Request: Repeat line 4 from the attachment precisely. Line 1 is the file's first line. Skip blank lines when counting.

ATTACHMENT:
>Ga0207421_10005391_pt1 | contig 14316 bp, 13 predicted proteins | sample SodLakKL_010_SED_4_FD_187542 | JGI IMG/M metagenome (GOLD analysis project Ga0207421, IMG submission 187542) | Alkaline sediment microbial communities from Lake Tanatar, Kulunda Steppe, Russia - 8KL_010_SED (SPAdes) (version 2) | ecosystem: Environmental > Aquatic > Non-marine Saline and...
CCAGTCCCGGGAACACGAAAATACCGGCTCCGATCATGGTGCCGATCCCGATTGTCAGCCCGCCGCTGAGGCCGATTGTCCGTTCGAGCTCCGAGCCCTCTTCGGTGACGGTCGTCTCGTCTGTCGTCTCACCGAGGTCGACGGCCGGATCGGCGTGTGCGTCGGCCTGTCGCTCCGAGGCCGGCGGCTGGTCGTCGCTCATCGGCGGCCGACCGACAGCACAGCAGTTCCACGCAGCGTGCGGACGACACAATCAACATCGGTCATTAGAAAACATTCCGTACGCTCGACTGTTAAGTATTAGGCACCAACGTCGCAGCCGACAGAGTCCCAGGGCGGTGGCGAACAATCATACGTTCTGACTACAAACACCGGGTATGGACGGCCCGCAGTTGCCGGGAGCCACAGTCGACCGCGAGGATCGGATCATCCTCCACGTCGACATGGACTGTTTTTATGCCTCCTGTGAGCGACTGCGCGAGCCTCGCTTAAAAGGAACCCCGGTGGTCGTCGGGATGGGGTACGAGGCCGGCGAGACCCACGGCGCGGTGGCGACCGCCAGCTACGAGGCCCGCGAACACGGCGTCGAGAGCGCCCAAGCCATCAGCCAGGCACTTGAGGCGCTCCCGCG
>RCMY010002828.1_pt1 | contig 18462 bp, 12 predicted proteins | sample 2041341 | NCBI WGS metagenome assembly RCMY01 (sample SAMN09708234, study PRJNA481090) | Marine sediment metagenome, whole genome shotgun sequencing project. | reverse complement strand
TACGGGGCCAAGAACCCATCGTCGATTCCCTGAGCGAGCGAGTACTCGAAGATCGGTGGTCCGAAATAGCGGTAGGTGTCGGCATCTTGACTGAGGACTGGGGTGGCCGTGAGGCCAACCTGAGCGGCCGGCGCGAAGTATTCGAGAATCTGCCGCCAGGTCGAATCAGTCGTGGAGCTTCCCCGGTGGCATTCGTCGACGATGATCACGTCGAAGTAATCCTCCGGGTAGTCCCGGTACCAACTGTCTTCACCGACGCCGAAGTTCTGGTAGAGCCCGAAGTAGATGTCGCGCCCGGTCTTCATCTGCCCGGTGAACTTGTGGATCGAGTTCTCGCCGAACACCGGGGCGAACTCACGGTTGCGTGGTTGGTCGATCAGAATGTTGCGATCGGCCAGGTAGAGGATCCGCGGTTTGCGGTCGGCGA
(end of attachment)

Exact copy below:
TACGGGGCCAAGAACCCATCGTCGATTCCCTGAGCGAGCGAGTACTCGAAGATCGGTGGTCCGAAATAGCGGTAGGTGTCGGCATCTTGACTGAGGACTGGGGTGGCCGTGAGGCCAACCTGAGCGGCCGGCGCGAAGTATTCGAGAATCTGCCGCCAGGTCGAATCAGTCGTGGAGCTTCCCCGGTGGCATTCGTCGACGATGATCACGTCGAAGTAATCCTCCGGGTAGTCCCGGTACCAACTGTCTTCACCGACGCCGAAGTTCTGGTAGAGCCCGAAGTAGATGTCGCGCCCGGTCTTCATCTGCCCGGTGAACTTGTGGATCGAGTTCTCGCCGAACACCGGGGCGAACTCACGGTTGCGTGGTTGGTCGATCAGAATGTTGCGATCGGCCAGGTAGAGGATCCGCGGTTTGCGGTCGGCGA